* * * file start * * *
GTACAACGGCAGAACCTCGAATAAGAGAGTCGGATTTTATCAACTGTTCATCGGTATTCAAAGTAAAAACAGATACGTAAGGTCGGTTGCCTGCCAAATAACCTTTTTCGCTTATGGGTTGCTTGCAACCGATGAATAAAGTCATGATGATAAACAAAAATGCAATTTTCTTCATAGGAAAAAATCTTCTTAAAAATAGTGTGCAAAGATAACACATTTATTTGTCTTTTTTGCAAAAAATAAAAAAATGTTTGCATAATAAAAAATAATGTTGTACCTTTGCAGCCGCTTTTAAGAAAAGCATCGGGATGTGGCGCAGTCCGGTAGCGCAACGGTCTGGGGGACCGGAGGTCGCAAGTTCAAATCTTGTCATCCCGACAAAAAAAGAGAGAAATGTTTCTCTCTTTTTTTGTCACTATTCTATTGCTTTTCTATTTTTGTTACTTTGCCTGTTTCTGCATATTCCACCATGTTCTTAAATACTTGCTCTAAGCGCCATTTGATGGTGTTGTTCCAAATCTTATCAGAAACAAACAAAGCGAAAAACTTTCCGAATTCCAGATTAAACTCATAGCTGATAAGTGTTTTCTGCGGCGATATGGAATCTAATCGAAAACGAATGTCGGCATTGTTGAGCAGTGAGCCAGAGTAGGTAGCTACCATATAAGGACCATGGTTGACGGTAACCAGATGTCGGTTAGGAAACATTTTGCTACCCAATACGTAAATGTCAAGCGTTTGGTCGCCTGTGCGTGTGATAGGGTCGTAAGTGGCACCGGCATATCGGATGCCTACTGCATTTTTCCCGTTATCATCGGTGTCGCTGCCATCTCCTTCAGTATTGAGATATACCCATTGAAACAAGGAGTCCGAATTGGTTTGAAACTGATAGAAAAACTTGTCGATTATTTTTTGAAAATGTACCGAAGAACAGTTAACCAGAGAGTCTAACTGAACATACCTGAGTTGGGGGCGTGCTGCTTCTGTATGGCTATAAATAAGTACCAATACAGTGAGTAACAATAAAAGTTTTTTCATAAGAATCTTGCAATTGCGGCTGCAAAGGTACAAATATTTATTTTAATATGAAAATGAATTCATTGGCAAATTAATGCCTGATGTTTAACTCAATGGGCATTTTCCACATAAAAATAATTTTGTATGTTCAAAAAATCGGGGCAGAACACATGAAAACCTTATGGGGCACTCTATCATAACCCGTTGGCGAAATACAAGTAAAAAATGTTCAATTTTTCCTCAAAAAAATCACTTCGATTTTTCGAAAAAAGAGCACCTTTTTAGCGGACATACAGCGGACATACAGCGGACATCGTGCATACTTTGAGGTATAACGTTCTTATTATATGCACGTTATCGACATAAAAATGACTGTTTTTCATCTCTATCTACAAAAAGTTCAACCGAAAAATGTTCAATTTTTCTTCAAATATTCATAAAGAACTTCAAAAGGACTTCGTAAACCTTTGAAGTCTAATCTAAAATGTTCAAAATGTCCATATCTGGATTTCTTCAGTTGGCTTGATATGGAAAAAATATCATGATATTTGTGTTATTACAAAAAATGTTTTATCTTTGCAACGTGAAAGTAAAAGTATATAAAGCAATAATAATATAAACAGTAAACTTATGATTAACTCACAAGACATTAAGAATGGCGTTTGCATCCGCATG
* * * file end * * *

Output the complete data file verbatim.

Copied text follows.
GTACAACGGCAGAACCTCGAATAAGAGAGTCGGATTTTATCAACTGTTCATCGGTATTCAAAGTAAAAACAGATACGTAAGGTCGGTTGCCTGCCAAATAACCTTTTTCGCTTATGGGTTGCTTGCAACCGATGAATAAAGTCATGATGATAAACAAAAATGCAATTTTCTTCATAGGAAAAAATCTTCTTAAAAATAGTGTGCAAAGATAACACATTTATTTGTCTTTTTTGCAAAAAATAAAAAAATGTTTGCATAATAAAAAATAATGTTGTACCTTTGCAGCCGCTTTTAAGAAAAGCATCGGGATGTGGCGCAGTCCGGTAGCGCAACGGTCTGGGGGACCGGAGGTCGCAAGTTCAAATCTTGTCATCCCGACAAAAAAAGAGAGAAATGTTTCTCTCTTTTTTTGTCACTATTCTATTGCTTTTCTATTTTTGTTACTTTGCCTGTTTCTGCATATTCCACCATGTTCTTAAATACTTGCTCTAAGCGCCATTTGATGGTGTTGTTCCAAATCTTATCAGAAACAAACAAAGCGAAAAACTTTCCGAATTCCAGATTAAACTCATAGCTGATAAGTGTTTTCTGCGGCGATATGGAATCTAATCGAAAACGAATGTCGGCATTGTTGAGCAGTGAGCCAGAGTAGGTAGCTACCATATAAGGACCATGGTTGACGGTAACCAGATGTCGGTTAGGAAACATTTTGCTACCCAATACGTAAATGTCAAGCGTTTGGTCGCCTGTGCGTGTGATAGGGTCGTAAGTGGCACCGGCATATCGGATGCCTACTGCATTTTTCCCGTTATCATCGGTGTCGCTGCCATCTCCTTCAGTATTGAGATATACCCATTGAAACAAGGAGTCCGAATTGGTTTGAAACTGATAGAAAAACTTGTCGATTATTTTTTGAAAATGTACCGAAGAACAGTTAACCAGAGAGTCTAACTGAACATACCTGAGTTGGGGGCGTGCTGCTTCTGTATGGCTATAAATAAGTACCAATACAGTGAGTAACAATAAAAGTTTTTTCATAAGAATCTTGCAATTGCGGCTGCAAAGGTACAAATATTTATTTTAATATGAAAATGAATTCATTGGCAAATTAATGCCTGATGTTTAACTCAATGGGCATTTTCCACATAAAAATAATTTTGTATGTTCAAAAAATCGGGGCAGAACACATGAAAACCTTATGGGGCACTCTATCATAACCCGTTGGCGAAATACAAGTAAAAAATGTTCAATTTTTCCTCAAAAAAATCACTTCGATTTTTCGAAAAAAGAGCACCTTTTTAGCGGACATACAGCGGACATACAGCGGACATCGTGCATACTTTGAGGTATAACGTTCTTATTATATGCACGTTATCGACATAAAAATGACTGTTTTTCATCTCTATCTACAAAAAGTTCAACCGAAAAATGTTCAATTTTTCTTCAAATATTCATAAAGAACTTCAAAAGGACTTCGTAAACCTTTGAAGTCTAATCTAAAATGTTCAAAATGTCCATATCTGGATTTCTTCAGTTGGCTTGATATGGAAAAAATATCATGATATTTGTGTTATTACAAAAAATGTTTTATCTTTGCAACGTGAAAGTAAAAGTATATAAAGCAATAATAATATAAACAGTAAACTTATGATTAACTCACAAGACATTAAGAATGGCGTTTGCATCCGCATG